“R-value measures conducted heat in a bizarre test that is not reality. They take a 2″ thick sample and assume ideal conditions: that there is no air, no moisture, no convective looping – only conducted heat. It’s not the same as a real wall with gaps and air leakage. But we aren’t allowed to use terms like ‘effective’ R-value to distinguish among these conditions.”
Air Sealing for Different Insulation Types
How you ensure airtightness depends on the type of insulation used.
- Spray foam provides its own air seal. One big advantage of spray foam insulation is that as it expands, it covers holes in the building envelope (such as openings made to accommodate electrical wiring or plumbing) with an air-impermeable barrier. Thus it can also be used prior to installing other insulation, to seal areas around joists, pipes, etc.
- Fiberglass batts must be air sealed on all 6 sides to be effective. “But that almost never happens in reality,” said James. Partly that’s because it’s very difficult to install fiberglass batts correctly, even for builders who’s love to do it perfectly. But here’s a good place to plug another great blog, Energy Vanguard, which has some great articles on just how tricky batt installation can be, including one on hidden air leakage sites in your attic and one on insulation and air infiltration
- With rigid insulation, failure to air seal on the inside can lead to condensation at the roof membrane itself. James responded to one of my questions with, “That’s where some of the horror stories come from. Someone stuck rigid in the roof and filled the cavity, but left it open on the inside so that interior air could flow around the rigid insulation up to the roof, which is cold – then they wonder why they’ve got water.”
- Blown-in insulation reduces air convection currents, and its advantage is, well, you blow it in till you fill the cavity. You don’t have to spend hours cutting and fitting every last piece, or ensuring a flush air barrier on all sides. And, you don’t have to rip the wall open, either.
Allowing cold air to accumulate next to a warm but uninsulated surface also invites moisture and condensation to occur. In addition to allowing mold, rot, and deterioration, moisture ruins your thermal performance.
The science of preventing condensation inside cavities varies by climate. The placement and use of air and vapor barriers is beyond the scope of this article, as is the topic of waterproofing (preventing direct water intrusion from the outside). For now we’ll just say that moisture affects some insulation types more than others.
- Cellulose or cotton batt will absorb the water directly, possibly leading to rot, plus the water degrades the insulation’s thermal performance.
- Fiberglass batt can absorb water even if the fibers themselves don’t swell, and the weight of built-up moisture can cause the instulation to sag, accumulate mold, or experience degraded thermal performance.
- Closed cell spray foams are vapor retarders and moisture resistant, although if water condenses inside the cavity somehow, it might affect adhesion.
- Open cell spray foam can absorb water from condensation in the air.
Ice Damming and Spray Foam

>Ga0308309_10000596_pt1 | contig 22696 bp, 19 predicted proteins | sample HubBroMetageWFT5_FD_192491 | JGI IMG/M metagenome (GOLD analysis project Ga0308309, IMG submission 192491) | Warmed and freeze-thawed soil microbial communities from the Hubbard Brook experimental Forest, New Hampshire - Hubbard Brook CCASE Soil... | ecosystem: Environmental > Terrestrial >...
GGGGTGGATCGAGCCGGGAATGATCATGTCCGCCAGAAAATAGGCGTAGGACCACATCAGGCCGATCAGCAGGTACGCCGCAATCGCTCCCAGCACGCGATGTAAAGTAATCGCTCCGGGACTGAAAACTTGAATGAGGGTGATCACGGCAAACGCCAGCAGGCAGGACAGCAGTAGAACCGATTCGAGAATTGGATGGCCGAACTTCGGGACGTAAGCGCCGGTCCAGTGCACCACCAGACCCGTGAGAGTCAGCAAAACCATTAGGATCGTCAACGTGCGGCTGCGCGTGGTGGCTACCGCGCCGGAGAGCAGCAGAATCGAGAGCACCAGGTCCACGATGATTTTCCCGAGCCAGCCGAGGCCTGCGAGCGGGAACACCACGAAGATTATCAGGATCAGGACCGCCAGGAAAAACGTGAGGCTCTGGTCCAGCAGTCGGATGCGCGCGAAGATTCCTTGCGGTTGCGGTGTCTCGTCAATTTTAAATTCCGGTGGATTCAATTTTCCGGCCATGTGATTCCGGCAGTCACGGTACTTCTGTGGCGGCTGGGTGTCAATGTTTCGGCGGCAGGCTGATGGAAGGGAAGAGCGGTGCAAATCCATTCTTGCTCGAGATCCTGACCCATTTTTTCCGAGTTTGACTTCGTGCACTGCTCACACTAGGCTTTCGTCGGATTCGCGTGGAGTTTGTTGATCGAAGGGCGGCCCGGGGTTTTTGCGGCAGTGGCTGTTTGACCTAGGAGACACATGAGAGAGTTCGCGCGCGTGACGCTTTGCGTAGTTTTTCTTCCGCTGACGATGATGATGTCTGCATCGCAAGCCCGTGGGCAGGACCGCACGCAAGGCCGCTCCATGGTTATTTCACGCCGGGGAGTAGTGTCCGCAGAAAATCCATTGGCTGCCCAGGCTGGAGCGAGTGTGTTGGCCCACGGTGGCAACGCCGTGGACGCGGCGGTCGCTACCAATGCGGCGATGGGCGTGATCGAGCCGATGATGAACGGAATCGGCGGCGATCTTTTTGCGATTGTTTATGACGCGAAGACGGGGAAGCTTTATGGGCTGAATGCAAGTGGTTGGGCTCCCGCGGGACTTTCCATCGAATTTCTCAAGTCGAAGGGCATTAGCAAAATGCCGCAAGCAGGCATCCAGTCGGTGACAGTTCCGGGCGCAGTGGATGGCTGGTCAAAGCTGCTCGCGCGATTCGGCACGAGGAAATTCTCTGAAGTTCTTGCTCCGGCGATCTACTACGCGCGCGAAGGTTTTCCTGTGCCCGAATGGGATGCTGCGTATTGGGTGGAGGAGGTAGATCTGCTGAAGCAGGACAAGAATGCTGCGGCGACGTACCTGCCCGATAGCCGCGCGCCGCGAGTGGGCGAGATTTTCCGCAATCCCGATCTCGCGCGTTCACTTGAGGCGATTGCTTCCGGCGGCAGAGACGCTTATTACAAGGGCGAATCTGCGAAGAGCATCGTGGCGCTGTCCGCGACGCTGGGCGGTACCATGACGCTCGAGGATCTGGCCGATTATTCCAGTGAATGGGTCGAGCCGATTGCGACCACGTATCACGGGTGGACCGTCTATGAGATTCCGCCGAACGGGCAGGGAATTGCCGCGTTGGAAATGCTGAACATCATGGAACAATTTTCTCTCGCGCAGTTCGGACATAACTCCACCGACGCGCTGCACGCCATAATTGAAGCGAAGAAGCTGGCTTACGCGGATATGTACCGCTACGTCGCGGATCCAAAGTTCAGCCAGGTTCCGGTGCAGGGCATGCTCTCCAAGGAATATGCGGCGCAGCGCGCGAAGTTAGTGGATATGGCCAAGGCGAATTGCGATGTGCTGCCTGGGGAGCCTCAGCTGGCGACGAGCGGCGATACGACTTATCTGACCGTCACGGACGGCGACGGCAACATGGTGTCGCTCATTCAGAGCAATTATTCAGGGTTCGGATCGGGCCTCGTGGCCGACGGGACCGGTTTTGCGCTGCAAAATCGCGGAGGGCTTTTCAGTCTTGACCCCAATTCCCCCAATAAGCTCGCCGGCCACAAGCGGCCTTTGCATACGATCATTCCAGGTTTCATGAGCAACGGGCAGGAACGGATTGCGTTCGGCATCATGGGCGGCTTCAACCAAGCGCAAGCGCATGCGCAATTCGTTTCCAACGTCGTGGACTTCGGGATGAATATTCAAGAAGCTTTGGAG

Snow melt is a special case that is less urgent in most of California, but I’ll mention it anyway. I was asking about some of the horror stories about spray foam and mold. James quickly leaped to the defense of spray foam. “It’s not the product, it’s the construction. Some of those horror stories involve insufficient R value or poor installation in snow load areas. R38 is OK for insulation against cold air alone, but in snow country you need R50 to keep the roof surface cool enough to prevent the snow on it from melting. The surface temperature of roof must stay below freezing to prevent ice damming. So, you can either ventilate the heck out of the roof, or you can use enough spray foam and ventilate the upper roof assembly instead.”
Ventilated vs Unventilated Roof Assemblies
James mentioned the possibility of an unventilated roof assembly with closed-cell spray foam. “You can do more cool architectural tricks with them.”
However, attics with ventilation are far more common, and James had a lot to say about them. “Conventional vented attics are energy sucks. A vented attic leaks heat both from the vents, and from insulation not being closed on all 6 sides. How many attics have you seen with the batts just exposed? All the summer heat goes into the attic, and while venting lets the hot air out, it does nothing about the radiant heat coming in. That radiant heat still transfers even with vents present, and that’s why so many attics are 130 degrees in the summer.”
“And all that vented air is moving over the open fiberglass. People say ‘I can’t get my house to cool off at night’ because the roof is still hot and it’s radiating heat into the interior.” Radiant heat actually radiates directly from the hot interior surface, even if the air itself is cold. “Radiant heat transfer is powerful force.”
“But if you move the building’s thermal envelope to the roof deck, with rigid foam or spray foam at the roof line, the interior surface temperature of the attic will be the same as the house.”
Radiant Barriers and Cool Roofs
While not strictly “insulation”, radiant barriers also act to resist the transfer of heat from the roof into the home – specifically, solar heat gain. There are plenty of do’s and don’ts for these, starting with whether it’s even appropriate for your climate zone or not. James had a few suggestions: “Don’t put spray foam over a radiant barrier, because it won’t be able do its job. It needs an air space and a temperature difference. ”